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The Case for Keva

מודה אני לפניך מלח חי וקים שהחזרת בי נשמתי בחמלה רבה אמונתך.

I am grateful to you, living and present King, Who mercifully restores my soul to me and Whose faithfulness is enormous.

As I wake up each morning, these are the words I say. This morning, as hard as I tried to let my mind wander where it wanted to journey during my morning meditation, I was repeatedly drawn to these words. Was it the words that were comforting - or confronting - me? The Klepper melody? No, the comfort came from the familiar, the routine.  

I feel comfortable and safe when I'm in a routine, when I know what my day will be like, when I can let go of fear because I am prepared for what will probably come my way. I take comfort in the "keva" of life. Keva is the rote, the usual, the expected.

This is not always a great way to live. I admit I am more confident when I know or have a sense of what to expect each day or at least create an outline. But life is also blessed with kavvanah, the white spaces between the black letters of life, the unknowns, the oddities, the offshoots that appear, the "space between." Life - MY life - tends to throw odd things - kavvanot, as it were - in my daily path. I am not someone you might call "spontaneous;" I like my life to be ordered, structured, controlled (although you probably wouldn't know this by looking at my chaotic office or bedroom). When unknowns, variables arise, I tend to feel anxious, unsafe, antsy. I sometimes feel thrown off kilter by the unknowns, the middle/gray-white areas of life, not always, but usually when I have taken on way too many responsibilities. From the beginning of my preparations for Rosh Hashanah until even now - almost a month and a half later - I have been living on "overwhelm," way too easily diverted and rocked off my path by even the smallest unexpecteds.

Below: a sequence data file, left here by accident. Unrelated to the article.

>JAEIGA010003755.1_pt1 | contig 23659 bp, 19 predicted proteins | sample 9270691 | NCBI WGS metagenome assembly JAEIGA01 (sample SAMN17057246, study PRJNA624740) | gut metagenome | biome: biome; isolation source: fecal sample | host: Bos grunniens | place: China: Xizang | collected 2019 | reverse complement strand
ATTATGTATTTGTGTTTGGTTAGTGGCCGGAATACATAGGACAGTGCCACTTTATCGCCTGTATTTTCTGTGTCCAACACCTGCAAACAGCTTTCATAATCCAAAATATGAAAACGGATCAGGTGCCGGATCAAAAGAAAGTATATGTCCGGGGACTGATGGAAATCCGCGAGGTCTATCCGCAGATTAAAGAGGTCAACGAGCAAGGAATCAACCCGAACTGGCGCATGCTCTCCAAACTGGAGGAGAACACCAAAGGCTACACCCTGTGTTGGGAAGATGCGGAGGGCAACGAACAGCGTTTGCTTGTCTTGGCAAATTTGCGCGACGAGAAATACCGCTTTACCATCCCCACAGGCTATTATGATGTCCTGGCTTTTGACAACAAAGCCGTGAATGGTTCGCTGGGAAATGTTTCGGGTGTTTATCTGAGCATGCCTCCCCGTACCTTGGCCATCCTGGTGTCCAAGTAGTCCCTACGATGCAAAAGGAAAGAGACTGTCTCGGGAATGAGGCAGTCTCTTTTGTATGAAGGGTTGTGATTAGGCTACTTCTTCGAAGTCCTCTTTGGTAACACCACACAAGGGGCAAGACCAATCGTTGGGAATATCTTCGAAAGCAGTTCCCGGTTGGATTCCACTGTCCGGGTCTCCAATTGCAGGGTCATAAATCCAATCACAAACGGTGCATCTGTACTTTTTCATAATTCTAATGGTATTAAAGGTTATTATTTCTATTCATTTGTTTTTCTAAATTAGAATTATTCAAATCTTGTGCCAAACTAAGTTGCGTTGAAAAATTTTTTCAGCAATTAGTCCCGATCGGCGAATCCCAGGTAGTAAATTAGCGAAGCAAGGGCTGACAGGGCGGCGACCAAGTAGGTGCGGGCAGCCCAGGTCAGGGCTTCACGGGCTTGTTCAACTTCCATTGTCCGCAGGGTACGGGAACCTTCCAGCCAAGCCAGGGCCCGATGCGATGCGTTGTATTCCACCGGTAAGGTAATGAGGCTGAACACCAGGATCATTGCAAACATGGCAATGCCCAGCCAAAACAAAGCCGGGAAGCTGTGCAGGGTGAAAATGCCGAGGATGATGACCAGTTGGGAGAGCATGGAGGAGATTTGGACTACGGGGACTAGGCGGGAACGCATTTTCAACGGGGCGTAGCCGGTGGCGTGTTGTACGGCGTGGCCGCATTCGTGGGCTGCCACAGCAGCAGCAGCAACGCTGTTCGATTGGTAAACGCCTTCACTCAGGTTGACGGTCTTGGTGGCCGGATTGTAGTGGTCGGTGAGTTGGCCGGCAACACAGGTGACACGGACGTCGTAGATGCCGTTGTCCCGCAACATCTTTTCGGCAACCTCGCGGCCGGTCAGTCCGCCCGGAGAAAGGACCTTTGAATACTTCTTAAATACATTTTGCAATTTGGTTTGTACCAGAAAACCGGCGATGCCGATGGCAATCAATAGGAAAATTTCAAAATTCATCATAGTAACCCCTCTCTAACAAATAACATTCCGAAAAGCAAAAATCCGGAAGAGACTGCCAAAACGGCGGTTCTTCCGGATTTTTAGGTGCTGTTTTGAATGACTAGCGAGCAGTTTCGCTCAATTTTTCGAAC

So I had my keva set for today, things I knew were set in stone (or so I would want). Today's keva included the lesson plans that I prepared for this morning's teaching, the plans I had made for the day. There were certain immutables I knew I could count on in my day's activities.

But I also knew this morning that the vagaries of life might rise up and meet me on my path, so I needed to plan out the keva places where I could find respite. I knew I could retreat to my office or my bedroom. I could write my thoughts. I could stop, breathe, get myself out of "harm's way," whatever that was. I realized that did not have to be controlled by what happened to me along the way. I could be a strong tree that could both bend in the wind and keep its shape, being and essence. I could be flexible without losing my self. I would approach life today knowing that life wasn't going to happen to me, that I could move myself with life while staying true to myself.

מודה אני לפניך מלח חי וקים שהחזרת בי נשמתי בחמלה רבה אמונתך.






 


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